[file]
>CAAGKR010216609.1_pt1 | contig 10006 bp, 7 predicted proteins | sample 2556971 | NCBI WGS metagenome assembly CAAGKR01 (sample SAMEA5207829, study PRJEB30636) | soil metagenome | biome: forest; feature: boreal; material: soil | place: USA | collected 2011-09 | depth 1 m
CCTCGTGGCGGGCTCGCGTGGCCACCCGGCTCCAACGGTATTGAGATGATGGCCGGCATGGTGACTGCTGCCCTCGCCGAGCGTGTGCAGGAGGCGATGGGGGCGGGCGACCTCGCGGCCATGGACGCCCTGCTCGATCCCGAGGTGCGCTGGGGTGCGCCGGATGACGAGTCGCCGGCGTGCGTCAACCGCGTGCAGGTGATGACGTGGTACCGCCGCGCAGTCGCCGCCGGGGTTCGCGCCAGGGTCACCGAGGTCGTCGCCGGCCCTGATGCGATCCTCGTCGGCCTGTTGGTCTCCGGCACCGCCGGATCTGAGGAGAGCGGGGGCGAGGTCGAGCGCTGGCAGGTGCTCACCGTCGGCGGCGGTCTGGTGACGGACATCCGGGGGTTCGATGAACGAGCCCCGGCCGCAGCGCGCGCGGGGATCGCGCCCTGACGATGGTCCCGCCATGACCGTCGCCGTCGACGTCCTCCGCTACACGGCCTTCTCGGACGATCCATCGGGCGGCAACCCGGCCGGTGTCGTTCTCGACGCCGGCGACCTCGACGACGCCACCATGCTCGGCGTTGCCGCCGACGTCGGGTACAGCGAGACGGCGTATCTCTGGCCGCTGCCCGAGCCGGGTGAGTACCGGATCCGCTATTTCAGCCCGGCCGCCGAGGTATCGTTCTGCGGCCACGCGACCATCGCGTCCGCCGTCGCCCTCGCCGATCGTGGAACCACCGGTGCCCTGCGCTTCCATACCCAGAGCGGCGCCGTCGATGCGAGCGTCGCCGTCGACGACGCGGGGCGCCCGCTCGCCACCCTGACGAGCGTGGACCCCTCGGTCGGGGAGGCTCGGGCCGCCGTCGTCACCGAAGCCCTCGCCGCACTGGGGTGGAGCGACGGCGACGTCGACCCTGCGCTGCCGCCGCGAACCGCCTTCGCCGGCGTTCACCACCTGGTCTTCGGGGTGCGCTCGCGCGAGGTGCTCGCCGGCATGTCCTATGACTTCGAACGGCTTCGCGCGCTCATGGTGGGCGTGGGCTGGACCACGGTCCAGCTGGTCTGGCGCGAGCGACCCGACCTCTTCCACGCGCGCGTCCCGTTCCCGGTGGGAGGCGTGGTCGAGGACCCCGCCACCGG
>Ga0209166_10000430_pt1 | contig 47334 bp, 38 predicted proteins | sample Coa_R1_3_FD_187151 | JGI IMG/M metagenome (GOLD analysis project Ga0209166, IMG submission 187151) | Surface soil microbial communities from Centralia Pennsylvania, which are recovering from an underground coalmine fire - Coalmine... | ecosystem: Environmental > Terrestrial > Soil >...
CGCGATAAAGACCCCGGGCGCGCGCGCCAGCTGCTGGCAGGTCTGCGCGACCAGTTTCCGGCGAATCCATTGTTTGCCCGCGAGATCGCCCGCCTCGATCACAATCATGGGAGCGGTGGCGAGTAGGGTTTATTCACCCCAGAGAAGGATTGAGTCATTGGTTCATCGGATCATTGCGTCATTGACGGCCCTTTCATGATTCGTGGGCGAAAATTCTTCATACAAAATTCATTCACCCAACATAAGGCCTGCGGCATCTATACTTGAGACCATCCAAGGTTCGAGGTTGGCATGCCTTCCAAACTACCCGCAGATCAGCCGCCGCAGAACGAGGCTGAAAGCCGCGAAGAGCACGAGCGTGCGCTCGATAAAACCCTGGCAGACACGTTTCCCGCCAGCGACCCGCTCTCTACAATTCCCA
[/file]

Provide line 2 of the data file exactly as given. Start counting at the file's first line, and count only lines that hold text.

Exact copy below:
CCTCGTGGCGGGCTCGCGTGGCCACCCGGCTCCAACGGTATTGAGATGATGGCCGGCATGGTGACTGCTGCCCTCGCCGAGCGTGTGCAGGAGGCGATGGGGGCGGGCGACCTCGCGGCCATGGACGCCCTGCTCGATCCCGAGGTGCGCTGGGGTGCGCCGGATGACGAGTCGCCGGCGTGCGTCAACCGCGTGCAGGTGATGACGTGGTACCGCCGCGCAGTCGCCGCCGGGGTTCGCGCCAGGGTCACCGAGGTCGTCGCCGGCCCTGATGCGATCCTCGTCGGCCTGTTGGTCTCCGGCACCGCCGGATCTGAGGAGAGCGGGGGCGAGGTCGAGCGCTGGCAGGTGCTCACCGTCGGCGGCGGTCTGGTGACGGACATCCGGGGGTTCGATGAACGAGCCCCGGCCGCAGCGCGCGCGGGGATCGCGCCCTGACGATGGTCCCGCCATGACCGTCGCCGTCGACGTCCTCCGCTACACGGCCTTCTCGGACGATCCATCGGGCGGCAACCCGGCCGGTGTCGTTCTCGACGCCGGCGACCTCGACGACGCCACCATGCTCGGCGTTGCCGCCGACGTCGGGTACAGCGAGACGGCGTATCTCTGGCCGCTGCCCGAGCCGGGTGAGTACCGGATCCGCTATTTCAGCCCGGCCGCCGAGGTATCGTTCTGCGGCCACGCGACCATCGCGTCCGCCGTCGCCCTCGCCGATCGTGGAACCACCGGTGCCCTGCGCTTCCATACCCAGAGCGGCGCCGTCGATGCGAGCGTCGCCGTCGACGACGCGGGGCGCCCGCTCGCCACCCTGACGAGCGTGGACCCCTCGGTCGGGGAGGCTCGGGCCGCCGTCGTCACCGAAGCCCTCGCCGCACTGGGGTGGAGCGACGGCGACGTCGACCCTGCGCTGCCGCCGCGAACCGCCTTCGCCGGCGTTCACCACCTGGTCTTCGGGGTGCGCTCGCGCGAGGTGCTCGCCGGCATGTCCTATGACTTCGAACGGCTTCGCGCGCTCATGGTGGGCGTGGGCTGGACCACGGTCCAGCTGGTCTGGCGCGAGCGACCCGACCTCTTCCACGCGCGCGTCCCGTTCCCGGTGGGAGGCGTGGTCGAGGACCCCGCCACCGG